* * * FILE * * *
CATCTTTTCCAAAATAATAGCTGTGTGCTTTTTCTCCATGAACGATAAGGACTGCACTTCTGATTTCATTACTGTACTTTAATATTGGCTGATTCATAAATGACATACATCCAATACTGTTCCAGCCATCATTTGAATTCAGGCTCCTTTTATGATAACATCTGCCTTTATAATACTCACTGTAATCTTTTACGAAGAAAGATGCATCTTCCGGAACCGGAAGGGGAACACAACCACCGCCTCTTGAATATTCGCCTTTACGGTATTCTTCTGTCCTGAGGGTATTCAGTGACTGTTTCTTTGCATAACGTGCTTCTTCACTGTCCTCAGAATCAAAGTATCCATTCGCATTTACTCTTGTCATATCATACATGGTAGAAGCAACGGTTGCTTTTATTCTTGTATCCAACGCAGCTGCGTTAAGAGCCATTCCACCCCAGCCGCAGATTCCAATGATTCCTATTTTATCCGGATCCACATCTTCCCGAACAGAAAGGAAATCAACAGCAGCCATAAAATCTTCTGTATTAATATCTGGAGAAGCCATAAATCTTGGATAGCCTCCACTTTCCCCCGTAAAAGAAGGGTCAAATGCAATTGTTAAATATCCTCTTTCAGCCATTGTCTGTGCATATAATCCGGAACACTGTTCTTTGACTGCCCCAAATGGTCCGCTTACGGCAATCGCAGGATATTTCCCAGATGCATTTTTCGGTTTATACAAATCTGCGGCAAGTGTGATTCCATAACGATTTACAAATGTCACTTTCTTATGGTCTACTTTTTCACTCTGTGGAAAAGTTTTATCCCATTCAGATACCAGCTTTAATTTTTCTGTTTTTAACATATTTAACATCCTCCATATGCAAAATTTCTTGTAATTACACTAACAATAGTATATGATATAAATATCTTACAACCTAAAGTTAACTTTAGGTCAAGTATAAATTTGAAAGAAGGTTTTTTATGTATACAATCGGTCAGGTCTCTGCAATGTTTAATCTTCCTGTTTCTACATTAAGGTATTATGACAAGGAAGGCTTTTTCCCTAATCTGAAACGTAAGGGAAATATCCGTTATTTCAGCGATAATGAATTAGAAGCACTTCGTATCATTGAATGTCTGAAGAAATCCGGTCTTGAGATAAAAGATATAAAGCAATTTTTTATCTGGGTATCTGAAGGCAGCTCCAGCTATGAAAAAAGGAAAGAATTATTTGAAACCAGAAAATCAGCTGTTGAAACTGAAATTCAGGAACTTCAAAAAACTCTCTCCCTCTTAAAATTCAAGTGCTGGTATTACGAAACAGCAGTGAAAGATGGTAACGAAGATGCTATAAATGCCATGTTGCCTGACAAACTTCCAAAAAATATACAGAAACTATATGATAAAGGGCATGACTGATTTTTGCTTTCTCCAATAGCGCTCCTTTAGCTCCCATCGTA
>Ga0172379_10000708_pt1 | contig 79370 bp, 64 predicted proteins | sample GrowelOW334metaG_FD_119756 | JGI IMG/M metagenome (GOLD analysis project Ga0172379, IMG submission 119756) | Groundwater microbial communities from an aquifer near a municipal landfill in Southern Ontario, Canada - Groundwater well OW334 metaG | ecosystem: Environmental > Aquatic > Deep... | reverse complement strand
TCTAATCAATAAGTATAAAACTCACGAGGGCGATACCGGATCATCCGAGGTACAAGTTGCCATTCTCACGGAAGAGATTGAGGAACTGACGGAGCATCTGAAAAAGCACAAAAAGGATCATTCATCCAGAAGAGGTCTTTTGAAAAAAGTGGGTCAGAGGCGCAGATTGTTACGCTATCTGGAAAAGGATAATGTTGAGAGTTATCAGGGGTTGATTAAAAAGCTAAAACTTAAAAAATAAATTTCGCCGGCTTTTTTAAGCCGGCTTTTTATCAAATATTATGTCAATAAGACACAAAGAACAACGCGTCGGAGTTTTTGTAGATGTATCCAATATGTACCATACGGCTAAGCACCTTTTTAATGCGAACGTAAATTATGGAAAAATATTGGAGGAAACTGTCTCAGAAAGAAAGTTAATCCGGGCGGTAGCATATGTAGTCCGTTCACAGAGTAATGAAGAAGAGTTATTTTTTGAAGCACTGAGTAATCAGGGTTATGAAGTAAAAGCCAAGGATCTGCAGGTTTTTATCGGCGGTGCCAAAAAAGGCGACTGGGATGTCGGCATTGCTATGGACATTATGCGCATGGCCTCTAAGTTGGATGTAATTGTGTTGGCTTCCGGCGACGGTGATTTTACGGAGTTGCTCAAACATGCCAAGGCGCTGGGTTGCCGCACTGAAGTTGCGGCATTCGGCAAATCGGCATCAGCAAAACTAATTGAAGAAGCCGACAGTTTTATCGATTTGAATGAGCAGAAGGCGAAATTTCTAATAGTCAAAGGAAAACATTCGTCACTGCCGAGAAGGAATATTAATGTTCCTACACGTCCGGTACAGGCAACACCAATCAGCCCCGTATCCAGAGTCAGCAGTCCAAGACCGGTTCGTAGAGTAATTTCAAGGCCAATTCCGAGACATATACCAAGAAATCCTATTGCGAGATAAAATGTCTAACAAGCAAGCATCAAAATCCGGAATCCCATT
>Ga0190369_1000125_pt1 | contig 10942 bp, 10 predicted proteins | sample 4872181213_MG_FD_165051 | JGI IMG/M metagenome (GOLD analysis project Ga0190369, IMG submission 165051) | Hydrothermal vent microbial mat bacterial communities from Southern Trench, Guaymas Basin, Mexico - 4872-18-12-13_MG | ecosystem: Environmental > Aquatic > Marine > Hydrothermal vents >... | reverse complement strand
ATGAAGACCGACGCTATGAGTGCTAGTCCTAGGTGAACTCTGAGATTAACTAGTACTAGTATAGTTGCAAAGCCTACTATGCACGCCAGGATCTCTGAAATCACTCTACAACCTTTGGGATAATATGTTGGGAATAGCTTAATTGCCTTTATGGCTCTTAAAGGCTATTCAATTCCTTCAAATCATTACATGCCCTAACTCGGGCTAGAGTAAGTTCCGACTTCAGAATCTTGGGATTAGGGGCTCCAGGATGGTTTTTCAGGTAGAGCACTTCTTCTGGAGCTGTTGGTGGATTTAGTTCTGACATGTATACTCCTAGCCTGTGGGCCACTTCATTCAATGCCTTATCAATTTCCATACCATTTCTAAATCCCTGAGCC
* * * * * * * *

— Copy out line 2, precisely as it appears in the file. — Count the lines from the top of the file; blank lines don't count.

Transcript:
>Ga0172379_10000708_pt1 | contig 79370 bp, 64 predicted proteins | sample GrowelOW334metaG_FD_119756 | JGI IMG/M metagenome (GOLD analysis project Ga0172379, IMG submission 119756) | Groundwater microbial communities from an aquifer near a municipal landfill in Southern Ontario, Canada - Groundwater well OW334 metaG | ecosystem: Environmental > Aquatic > Deep... | reverse complement strand